Having a puppy, then adolescent lab (or any dog) is hard. At least Jackson was – he was that one puppy in the litter that looked you in the eye, straight, with a smirk, and grabbed the hose in the garage and dragged it around, even though he was only 10 weeks old. “He’s the smart one,” the breeder said. “A little more work, but you won’t regret it.” Hmmmm. That was such a huge clue. But we were in our 20′s, and smart sounded good to us. I remembered Paul giving him his first bath in our little sink in SF. He was shaking and scared and looked so innocent. This wasn’t going to be so hard. How could it be?

“Don’t worry, he’ll calm down when he’s 2,” fellow dog owners would say at the park. And then, when he was two, “Oh don’t worry, when he’s four, he’ll be really mellow.” Not so. Although he was impossible to train, and 85 pounds, he was becoming part of our family, and we were all adapting. It wasn’t until he was about 6 years old that he started to take some deep breaths and sit still for awhile. Still, that was after a long swim in the ocean, beneath the Golden Gate bridge, where we’d chuck a half-empty water bottle as far as we could, and he’d swim way out to retrieve it, about 20 times in a row. His nirvana.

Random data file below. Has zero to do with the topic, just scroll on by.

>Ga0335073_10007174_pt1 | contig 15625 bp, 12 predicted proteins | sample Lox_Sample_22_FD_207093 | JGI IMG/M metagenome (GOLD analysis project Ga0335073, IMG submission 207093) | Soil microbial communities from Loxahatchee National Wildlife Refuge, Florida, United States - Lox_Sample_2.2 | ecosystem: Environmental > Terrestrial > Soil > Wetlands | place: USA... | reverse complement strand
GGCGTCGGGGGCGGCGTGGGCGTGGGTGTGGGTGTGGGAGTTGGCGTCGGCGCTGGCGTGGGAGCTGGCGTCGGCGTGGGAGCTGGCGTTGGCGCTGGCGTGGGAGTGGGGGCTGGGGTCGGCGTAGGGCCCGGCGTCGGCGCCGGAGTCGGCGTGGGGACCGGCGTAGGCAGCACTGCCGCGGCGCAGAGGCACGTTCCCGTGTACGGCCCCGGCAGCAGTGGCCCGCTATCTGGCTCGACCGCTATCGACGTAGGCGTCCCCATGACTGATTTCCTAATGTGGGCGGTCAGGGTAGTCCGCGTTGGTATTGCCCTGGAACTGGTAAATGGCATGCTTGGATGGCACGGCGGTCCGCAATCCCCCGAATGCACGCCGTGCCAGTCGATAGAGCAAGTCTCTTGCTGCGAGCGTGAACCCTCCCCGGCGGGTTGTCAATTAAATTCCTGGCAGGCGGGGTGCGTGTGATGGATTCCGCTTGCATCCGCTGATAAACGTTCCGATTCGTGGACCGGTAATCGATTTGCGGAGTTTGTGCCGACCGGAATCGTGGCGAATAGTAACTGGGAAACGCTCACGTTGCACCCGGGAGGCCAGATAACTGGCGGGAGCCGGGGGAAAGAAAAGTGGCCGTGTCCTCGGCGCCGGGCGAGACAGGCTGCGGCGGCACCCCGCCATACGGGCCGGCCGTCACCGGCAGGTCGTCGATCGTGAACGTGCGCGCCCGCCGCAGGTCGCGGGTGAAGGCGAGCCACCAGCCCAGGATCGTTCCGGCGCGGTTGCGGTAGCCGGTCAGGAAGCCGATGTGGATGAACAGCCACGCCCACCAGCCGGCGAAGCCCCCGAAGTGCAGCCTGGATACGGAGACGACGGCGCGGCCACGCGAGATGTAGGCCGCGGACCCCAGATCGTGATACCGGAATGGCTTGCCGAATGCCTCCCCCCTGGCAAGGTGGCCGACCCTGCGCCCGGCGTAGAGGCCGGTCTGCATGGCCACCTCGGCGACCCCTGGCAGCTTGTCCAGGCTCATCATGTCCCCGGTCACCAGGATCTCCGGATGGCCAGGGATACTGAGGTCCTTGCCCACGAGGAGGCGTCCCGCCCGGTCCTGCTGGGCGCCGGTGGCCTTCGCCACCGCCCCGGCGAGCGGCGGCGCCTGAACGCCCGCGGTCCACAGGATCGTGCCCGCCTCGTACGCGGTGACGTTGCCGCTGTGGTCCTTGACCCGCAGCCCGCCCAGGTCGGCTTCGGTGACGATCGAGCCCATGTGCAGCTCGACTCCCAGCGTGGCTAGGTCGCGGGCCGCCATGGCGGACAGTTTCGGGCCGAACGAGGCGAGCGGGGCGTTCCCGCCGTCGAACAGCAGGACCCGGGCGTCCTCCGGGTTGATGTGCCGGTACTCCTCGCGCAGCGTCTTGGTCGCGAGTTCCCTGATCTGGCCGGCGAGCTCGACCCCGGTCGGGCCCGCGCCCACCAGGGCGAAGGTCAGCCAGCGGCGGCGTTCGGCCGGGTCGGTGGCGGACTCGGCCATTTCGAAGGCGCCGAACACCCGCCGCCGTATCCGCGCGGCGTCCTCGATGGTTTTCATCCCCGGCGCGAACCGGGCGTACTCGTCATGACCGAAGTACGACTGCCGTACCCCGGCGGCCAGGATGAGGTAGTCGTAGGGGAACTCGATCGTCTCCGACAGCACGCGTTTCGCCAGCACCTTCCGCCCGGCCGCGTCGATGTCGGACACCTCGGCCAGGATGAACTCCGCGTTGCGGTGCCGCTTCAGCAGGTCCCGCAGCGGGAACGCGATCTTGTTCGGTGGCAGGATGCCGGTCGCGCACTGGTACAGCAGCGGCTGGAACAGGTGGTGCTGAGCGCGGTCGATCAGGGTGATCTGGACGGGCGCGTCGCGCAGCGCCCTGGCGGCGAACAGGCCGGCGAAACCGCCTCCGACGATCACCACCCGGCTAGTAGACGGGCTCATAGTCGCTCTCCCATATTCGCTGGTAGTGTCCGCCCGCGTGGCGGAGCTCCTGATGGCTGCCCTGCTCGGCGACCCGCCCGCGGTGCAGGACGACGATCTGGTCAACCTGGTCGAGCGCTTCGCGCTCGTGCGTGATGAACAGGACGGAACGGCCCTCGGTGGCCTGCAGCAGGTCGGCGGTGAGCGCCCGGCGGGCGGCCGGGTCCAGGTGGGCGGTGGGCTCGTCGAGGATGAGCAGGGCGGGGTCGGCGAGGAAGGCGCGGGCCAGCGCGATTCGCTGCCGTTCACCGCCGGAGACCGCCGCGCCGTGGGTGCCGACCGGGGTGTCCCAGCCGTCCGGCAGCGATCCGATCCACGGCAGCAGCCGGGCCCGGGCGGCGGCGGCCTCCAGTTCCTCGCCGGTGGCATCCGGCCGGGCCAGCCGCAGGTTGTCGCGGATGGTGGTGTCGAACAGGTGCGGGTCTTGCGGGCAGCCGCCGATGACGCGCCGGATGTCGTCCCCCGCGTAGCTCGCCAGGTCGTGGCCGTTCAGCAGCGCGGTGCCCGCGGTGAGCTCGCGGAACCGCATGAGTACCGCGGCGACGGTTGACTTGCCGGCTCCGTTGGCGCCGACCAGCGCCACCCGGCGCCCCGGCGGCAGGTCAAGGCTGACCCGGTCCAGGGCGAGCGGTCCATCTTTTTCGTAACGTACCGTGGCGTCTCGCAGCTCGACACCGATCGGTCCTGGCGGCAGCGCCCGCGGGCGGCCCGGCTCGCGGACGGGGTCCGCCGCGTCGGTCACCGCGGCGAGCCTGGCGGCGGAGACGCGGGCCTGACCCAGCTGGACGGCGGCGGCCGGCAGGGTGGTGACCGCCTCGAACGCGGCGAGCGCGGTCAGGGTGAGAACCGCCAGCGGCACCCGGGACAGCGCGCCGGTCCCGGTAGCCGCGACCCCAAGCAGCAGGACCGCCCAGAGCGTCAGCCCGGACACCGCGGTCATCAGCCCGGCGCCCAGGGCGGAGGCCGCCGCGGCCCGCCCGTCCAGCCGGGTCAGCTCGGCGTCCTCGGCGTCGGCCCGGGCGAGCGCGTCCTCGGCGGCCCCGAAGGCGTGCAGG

Then, after a year of trying, I finally got pregnant. Or so I thought. As fast as I saw two lines on that stick, it faded back to one, in a matter of days. I did not leave our sofa for three straight days. And neither did Jackson. Paul had to pull him off the couch to go pee, and then he’d hop right back up, snuggled into my stomach.

Then finally, bringing home our first baby Sam, Jackson took on a more mature role, as protector. Even the UPS guy was fearful of putting an Amazon package on the doorstep.